World Book Day: Here's why reading is important, say authors
Deccan Chronicle| Soumyabrata Gupta
Authors from across the world share their thoughts on the importance of books and the art of reading.
World Book Day is being organised by the UNESCO since 1995. (Photo: Pixabay)
There is something both wonderful and exhilarating about leafing through the pages of a well writ novel, or go in between the lines of a seminal work of poetry, losing oneself into the world of ink, far away from reality as imagination takes over and the world as we know it -- subsides.
World Book Day is being organised by the UNESCO since 1995. Also known as World Book And Copyright Day, the significance of the day also lies in the fact that this is also the death and possibly birth day of the English Bard, William Shakespeare.
Taking to twitter on this, UNESCO posted, "We must redouble efforts to promote the book in order to fight illiteracy & poverty and to strengthen peace."
They further tweeted, "Let's highlight today the power of books to promote open & inclusive knowledge societies."
So what is the importance of reading?
UK author of the book Melissa, Jonathan Taylor compares reading to ‘a matter of life and death.’ He says, "As many people have said, in some circumstances it is literally life and death: to read a sign wrongly in the antebellum American South, or WW2 Europe might literally result in violence or death. But it's also life and death in more profound ways: reading structures our very consciousness - it's the way we understand the world."
Taylor further opines, "The texts we read and absorb are how we understand the world outside ourselves - and they also form our internal worlds as well."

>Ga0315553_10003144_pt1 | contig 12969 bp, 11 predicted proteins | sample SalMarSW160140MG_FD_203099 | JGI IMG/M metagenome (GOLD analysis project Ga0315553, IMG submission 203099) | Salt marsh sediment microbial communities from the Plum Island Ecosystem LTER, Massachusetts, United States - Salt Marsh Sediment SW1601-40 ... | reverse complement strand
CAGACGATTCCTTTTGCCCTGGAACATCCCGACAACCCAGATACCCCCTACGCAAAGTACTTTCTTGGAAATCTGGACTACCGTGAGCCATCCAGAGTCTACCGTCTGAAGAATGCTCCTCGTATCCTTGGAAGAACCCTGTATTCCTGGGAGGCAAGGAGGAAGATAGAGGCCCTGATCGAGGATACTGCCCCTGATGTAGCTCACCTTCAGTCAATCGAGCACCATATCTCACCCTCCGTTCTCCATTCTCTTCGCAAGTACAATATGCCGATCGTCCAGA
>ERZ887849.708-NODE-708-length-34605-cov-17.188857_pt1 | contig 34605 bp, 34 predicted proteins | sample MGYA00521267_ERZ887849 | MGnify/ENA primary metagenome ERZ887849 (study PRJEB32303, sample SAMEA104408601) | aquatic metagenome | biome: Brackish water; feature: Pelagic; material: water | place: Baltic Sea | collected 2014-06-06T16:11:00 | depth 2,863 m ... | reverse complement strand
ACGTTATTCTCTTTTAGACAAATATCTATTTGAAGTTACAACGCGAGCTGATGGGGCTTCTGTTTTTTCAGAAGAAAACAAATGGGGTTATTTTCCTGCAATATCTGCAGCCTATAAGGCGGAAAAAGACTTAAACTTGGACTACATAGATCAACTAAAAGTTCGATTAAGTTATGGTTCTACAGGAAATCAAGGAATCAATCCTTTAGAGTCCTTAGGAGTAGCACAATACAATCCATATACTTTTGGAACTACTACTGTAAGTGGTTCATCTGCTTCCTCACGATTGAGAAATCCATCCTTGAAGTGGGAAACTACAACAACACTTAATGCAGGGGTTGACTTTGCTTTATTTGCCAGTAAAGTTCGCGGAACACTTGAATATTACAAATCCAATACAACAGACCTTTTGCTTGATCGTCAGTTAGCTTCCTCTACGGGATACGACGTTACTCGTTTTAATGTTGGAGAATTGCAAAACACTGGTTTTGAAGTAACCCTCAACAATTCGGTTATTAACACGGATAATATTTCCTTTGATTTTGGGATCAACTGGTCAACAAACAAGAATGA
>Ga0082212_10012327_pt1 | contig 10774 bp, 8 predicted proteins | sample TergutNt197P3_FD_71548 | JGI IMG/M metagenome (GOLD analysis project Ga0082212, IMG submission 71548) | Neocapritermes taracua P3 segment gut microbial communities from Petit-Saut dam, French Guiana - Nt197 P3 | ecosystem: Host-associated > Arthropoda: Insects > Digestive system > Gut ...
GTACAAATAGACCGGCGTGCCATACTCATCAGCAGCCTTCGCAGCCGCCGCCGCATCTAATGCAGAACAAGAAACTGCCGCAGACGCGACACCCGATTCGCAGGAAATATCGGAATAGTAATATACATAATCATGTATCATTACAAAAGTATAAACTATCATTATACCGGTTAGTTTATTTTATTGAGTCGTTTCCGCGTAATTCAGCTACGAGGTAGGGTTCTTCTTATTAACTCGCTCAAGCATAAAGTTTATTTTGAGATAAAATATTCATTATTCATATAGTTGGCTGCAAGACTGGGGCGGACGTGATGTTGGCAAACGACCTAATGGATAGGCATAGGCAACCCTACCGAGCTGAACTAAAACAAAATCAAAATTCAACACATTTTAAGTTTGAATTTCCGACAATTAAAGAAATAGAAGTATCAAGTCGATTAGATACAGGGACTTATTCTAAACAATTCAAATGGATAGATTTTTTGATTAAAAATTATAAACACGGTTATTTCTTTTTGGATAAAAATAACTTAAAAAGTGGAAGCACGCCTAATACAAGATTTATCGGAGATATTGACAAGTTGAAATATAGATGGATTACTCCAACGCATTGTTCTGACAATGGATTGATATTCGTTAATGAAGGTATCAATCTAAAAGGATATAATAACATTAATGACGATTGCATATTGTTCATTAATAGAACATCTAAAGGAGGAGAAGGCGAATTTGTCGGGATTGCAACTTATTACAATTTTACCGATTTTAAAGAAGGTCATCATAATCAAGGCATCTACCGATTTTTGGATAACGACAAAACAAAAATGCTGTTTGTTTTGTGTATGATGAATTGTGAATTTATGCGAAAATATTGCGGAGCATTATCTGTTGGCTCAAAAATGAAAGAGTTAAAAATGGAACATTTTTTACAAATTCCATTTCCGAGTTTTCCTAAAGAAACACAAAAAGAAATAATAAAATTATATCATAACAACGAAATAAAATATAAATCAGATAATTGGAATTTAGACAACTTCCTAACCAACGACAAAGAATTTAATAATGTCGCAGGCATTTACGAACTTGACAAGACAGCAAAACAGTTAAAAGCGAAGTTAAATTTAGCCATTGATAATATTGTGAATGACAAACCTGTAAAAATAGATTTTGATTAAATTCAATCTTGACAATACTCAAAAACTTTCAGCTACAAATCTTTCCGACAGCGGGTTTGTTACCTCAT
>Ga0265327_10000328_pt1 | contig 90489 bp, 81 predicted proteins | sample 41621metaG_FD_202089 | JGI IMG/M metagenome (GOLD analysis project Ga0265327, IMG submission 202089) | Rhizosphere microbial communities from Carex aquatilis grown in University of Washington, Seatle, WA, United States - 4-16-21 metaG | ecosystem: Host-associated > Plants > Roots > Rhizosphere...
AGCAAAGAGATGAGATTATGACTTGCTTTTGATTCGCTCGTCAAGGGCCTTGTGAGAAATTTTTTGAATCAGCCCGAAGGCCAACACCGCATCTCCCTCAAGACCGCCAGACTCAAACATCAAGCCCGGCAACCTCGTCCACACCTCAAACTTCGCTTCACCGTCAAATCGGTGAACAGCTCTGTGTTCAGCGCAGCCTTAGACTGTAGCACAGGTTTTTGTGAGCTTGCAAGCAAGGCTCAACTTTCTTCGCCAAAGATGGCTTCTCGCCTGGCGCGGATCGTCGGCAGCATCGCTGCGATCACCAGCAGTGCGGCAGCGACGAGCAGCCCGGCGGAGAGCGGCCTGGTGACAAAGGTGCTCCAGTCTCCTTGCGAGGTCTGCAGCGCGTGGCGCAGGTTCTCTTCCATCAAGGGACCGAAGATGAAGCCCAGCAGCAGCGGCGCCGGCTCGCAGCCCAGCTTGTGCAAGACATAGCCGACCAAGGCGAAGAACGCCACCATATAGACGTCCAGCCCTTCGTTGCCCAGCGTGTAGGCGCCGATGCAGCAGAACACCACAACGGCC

Canada based Indian author Gaurav Sharma, whose debut novel Gone are the Days was well received across all sections furthers the point saying that whoever said, he/she is a proud non-reader of books' is living in oblivion.
Speaking about the importance of writing, he says, "I think reading is an effective way of introspecting how you percieve reality and imagination. As an author, you get to know what other authors have done better and it helps hone skills."
As a reader, he opines, it not only opens up one’s mind to a wider array of things as well, but is also a welcome relief from the monotony of the mundane world.
Author of Pretty Vile Girl, Rickie Khosla says that just like the body needs food to sustain, the mind needs nutrition too.
"I think of books as the carbs and proteins and fats for your mind," he says, adding, "That’s why reading is important - you don’t want your brain to starve, do you?"
As for what kind of books, Khosla wickedly adds, "All kinds are good! The classics by Charles Dickens and George Orwell can be nutritious soups, the pop thrillers by Sidney Sheldon and Gillian Flynn the spicy entrees, the modern favourites by Margaret Atwood and Salman Rushdie can be the rich main courses and the romance of Jane Austen and EL James the yummy desserts!"
Speaking about reading and books, Laaleen Sukhera, the editor of Austenistan, a popular fiction anthology inspired by Jane Austen and published by Bloomsbury says that there is little that can replace the languid luxury of reading a favourite novel.
She adds, "Some titles become dear old friends; reliable, charming, and beloved for a lifetime. I enjoy my fiction with a heavy dose of wit in romantic settings."
The author from Pakistan says that her favourites include EM Forster’s A Room With A View, Elizabeth von Arnim’s The Enchanted April and Stella Gibbons’ Cold Comfort Farm. Each book, she believes brings in something new and different to readers. And the best part, she says is that all three also have superb film adaptations.
Above all, Jonathan Taylor says, that reading, at its most powerful, help us to understand the other and take us beyond ourselves to understand people who, in tabloid journalism and politics, might be demonised. He concludes, "It is not to say that we become complacent, but that the only way we can possibly help people, and help society is by understanding people other than ourselves and our immediate cliques."